Signs to pay attention to can include any of the following:

  • Diminished desire to initiate activities
  • Lack of engagement in activities 
  • Failure to complete activities that have been initiated
  • Lack of persistence 
  • Lack of interest or indifference
  • Low social engagement
  • Blunted emotional response
  • Lack of insight in responses
  • Low energy levels
  • Loss of curiosity to learn new things
  • Inability to adapt to the structure of day-to-day activities
  • Neglected hygiene and self-care

How Can Loved Ones or Caregivers Support Adults Experiencing Apathy Caused by Dementia?

People experiencing dementia may not understand why they feel apathetic toward an activity or may not be aware that degeneration in their brain has taken place. To support them, social workers, helping professionals, caregivers, family members, and friends should take steps to provide empathy and compassion for what they are feeling.

Identify where they find joy.

Consider which activities have provided fulfillment for the person in the past. Art can be a good way to engage. A simple act like playing their favorite music may be helpful.


Reminisce and ask questions about their past.

Engage their long-term memory. If the person is interested in sports, for example, ask them about memories they have playing the sport or who their favorite players were. 


Introduce small amounts of activity at a time.

If the activity is overwhelming, learn to be flexible and adjust it. They may be able to still do things that they have previously enjoyed if they are less involved.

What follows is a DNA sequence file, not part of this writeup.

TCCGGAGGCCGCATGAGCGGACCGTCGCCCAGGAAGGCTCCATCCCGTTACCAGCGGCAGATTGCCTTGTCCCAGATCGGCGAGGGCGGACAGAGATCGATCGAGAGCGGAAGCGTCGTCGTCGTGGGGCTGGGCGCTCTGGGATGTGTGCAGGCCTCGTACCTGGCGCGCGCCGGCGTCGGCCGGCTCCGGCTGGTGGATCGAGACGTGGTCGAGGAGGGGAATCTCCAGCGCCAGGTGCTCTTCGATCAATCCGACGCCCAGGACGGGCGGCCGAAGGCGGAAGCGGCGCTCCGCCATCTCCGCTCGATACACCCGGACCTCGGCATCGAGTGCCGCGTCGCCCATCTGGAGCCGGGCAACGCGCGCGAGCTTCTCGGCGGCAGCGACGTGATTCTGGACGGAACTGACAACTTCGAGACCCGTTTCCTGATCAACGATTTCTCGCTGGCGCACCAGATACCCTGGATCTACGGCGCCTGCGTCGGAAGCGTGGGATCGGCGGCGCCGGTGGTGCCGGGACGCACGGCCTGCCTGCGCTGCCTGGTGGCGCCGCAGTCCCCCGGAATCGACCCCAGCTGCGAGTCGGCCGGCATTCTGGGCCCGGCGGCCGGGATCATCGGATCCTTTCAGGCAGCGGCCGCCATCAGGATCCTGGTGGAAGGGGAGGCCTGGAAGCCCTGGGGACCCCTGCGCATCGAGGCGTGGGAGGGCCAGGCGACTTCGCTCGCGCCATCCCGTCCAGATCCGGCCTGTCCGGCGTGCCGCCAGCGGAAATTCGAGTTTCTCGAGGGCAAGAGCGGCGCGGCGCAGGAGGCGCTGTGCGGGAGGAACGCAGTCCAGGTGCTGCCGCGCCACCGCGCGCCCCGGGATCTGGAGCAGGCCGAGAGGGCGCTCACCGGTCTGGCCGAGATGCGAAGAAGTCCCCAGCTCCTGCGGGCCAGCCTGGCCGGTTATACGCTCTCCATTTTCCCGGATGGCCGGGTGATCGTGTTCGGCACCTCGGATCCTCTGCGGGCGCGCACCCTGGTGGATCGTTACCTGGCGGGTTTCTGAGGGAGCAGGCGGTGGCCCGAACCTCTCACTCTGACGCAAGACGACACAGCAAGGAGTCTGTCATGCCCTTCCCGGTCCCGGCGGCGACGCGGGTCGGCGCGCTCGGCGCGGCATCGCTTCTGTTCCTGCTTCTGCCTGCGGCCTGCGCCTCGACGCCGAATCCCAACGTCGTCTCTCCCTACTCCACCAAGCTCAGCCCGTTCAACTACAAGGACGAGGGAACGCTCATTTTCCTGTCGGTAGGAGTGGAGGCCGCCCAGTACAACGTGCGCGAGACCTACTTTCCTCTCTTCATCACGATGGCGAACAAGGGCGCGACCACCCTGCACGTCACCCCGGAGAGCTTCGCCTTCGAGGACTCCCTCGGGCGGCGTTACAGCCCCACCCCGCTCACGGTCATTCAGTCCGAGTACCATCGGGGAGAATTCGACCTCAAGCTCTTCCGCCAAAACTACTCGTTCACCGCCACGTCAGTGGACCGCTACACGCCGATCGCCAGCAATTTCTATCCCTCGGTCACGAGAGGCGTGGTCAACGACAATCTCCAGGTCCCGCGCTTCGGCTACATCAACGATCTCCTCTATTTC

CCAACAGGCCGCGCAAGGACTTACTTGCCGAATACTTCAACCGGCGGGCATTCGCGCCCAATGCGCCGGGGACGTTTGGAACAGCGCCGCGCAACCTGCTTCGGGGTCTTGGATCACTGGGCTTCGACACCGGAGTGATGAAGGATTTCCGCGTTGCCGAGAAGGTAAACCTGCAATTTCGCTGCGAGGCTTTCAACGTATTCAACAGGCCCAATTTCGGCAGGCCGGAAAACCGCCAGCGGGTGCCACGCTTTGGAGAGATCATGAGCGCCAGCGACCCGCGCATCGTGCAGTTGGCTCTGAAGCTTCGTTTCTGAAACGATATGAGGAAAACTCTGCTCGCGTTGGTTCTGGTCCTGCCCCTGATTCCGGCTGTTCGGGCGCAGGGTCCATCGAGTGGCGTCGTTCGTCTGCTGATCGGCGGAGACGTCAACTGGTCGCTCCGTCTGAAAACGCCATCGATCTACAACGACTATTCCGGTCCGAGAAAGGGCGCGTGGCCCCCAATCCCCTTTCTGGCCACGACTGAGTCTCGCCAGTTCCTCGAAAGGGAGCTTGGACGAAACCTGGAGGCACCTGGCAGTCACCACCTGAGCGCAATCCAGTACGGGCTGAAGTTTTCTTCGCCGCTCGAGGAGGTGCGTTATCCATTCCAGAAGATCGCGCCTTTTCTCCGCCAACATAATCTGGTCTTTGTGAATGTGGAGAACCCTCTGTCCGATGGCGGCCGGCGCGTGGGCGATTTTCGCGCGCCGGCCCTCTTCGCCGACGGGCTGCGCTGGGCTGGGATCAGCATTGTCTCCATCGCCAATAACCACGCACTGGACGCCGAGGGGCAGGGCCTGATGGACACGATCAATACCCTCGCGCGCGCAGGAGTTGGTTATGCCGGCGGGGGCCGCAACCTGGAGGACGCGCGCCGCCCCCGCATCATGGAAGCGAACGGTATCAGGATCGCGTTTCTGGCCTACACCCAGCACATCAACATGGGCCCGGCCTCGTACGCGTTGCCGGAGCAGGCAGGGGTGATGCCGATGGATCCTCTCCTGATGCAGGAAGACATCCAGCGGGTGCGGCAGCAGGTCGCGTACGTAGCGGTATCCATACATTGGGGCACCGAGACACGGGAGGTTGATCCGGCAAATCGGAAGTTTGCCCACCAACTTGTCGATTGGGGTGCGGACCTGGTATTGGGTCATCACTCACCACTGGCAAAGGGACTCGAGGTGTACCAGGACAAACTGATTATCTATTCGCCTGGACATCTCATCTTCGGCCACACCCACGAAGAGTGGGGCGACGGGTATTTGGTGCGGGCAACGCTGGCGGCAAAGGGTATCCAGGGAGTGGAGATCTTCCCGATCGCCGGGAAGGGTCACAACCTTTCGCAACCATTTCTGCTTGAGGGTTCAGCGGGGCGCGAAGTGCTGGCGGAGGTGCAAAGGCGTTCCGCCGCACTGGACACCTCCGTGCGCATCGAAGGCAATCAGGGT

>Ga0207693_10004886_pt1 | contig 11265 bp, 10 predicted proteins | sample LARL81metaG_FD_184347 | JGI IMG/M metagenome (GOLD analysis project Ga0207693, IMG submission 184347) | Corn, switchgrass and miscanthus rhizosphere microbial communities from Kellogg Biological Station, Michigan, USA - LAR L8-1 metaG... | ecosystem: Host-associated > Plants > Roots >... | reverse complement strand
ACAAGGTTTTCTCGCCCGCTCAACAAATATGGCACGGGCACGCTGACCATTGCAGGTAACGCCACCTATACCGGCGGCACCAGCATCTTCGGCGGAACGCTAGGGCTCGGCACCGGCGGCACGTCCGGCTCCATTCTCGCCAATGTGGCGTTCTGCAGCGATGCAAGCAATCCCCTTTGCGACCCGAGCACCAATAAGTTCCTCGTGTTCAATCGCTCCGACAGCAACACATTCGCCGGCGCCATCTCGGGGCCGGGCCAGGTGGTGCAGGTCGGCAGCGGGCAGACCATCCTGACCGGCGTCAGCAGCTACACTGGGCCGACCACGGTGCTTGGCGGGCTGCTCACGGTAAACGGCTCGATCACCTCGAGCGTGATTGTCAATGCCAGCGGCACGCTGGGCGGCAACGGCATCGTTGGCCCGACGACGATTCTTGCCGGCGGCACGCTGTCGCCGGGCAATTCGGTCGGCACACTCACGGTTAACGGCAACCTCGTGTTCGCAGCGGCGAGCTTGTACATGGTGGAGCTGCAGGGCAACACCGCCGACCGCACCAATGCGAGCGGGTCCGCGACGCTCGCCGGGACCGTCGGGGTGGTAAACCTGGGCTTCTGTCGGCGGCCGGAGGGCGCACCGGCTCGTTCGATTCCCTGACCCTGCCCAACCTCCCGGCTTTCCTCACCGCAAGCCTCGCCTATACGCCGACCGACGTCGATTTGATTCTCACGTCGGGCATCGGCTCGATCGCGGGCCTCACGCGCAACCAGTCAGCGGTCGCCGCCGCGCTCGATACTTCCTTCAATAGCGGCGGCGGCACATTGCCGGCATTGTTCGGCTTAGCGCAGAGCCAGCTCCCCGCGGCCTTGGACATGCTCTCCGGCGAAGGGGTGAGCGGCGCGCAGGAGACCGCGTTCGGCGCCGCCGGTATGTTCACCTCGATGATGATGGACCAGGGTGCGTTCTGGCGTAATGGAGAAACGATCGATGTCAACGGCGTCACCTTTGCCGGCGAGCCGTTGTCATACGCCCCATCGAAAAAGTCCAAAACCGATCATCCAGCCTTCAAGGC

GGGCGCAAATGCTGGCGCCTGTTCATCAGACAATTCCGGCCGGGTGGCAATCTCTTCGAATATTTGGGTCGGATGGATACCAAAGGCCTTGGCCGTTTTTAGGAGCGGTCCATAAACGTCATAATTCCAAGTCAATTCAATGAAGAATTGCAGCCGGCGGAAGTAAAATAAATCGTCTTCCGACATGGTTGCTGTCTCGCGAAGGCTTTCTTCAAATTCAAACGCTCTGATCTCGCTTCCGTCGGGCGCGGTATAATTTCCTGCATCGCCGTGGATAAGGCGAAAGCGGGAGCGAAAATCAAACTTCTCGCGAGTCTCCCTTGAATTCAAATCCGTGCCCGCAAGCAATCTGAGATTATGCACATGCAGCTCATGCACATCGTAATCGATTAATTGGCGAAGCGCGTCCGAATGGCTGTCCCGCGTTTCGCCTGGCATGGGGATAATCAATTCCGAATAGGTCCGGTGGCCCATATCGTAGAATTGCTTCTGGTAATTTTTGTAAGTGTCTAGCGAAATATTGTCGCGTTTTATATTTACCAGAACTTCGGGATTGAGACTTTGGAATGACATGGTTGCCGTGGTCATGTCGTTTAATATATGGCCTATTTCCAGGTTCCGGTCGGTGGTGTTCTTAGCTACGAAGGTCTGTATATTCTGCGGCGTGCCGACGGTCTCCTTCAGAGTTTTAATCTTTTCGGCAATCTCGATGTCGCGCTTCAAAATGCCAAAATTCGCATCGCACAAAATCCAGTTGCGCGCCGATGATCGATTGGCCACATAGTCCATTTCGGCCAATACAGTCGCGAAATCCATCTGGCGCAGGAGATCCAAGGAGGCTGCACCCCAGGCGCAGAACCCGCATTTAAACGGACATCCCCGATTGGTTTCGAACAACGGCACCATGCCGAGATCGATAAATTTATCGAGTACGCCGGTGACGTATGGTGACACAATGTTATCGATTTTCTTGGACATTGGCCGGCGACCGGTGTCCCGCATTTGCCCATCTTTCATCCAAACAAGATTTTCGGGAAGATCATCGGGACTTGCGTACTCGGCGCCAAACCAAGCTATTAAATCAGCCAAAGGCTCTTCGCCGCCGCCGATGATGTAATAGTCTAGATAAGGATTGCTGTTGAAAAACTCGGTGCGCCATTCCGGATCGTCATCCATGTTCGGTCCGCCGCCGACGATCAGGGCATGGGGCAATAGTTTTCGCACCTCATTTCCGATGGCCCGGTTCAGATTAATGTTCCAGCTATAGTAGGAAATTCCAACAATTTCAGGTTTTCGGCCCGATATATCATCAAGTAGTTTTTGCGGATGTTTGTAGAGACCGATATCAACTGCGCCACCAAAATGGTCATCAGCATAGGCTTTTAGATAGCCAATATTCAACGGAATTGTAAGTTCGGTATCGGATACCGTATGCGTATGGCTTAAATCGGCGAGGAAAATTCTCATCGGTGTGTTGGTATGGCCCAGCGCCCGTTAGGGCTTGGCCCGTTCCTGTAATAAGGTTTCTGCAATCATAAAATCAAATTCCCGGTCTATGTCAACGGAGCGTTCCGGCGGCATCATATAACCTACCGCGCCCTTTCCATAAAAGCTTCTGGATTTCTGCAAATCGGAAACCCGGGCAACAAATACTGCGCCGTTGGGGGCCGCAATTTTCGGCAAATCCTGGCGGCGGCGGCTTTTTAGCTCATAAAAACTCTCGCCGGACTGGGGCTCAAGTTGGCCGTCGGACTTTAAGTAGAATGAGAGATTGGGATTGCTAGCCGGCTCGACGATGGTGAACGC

Emphasize the process over the outcome.

Pressure to finish an activity may inhibit desire to start it. Help them to initiate and allow them to enjoy the process. Working together on a puzzle, for example, can create opportunities for socialization.  


Have patience.

Avoid expressing frustration or disappointment. Be clear when you are communicating with them and use a gentle tone. Do not discuss deficits or declines or focus on what the person can’t do. 


Provide positive feedback.

Focus on what they can do, what they like to do, and how you can involve them in those activities. Set them up for success in an activity and make sure they feel included and rewarded for trying to participate.

These strategies can help the person experiencing apathy related to dementia feel less alienated and more valued and productive. However, it’s important to take into consideration the cognitive and physical functioning level of each individual when applying these strategies. It can be difficult to engage a person living with dementia in an activity that they previously enjoyed when they are no longer physically or cognitively able to do so. 

“If we don’t consider their cognitive and physical functioning, then we might be setting them up for failure, which can further increase the experience of apathy,” Garrison said.

It is essential to take a person-centered approach and emphasize individualized, meaningful activities tailored to a person’s strengths and interests. When they do withdraw, try to distinguish the difference by figuring out if the person with dementia is withdrawing from an activity as a result of apathy or because they cannot actually engage in the activity anymore.

“Meeting the person where they are is key to ensuring that we consider their dignity and worth above all else,” Garrison said.

The following article is for informational purposes only. For guidance on caring for a loved one with dementia, please reach out to a health practitioner.

Citation for this content: Baylor University’s online master’s in social work program.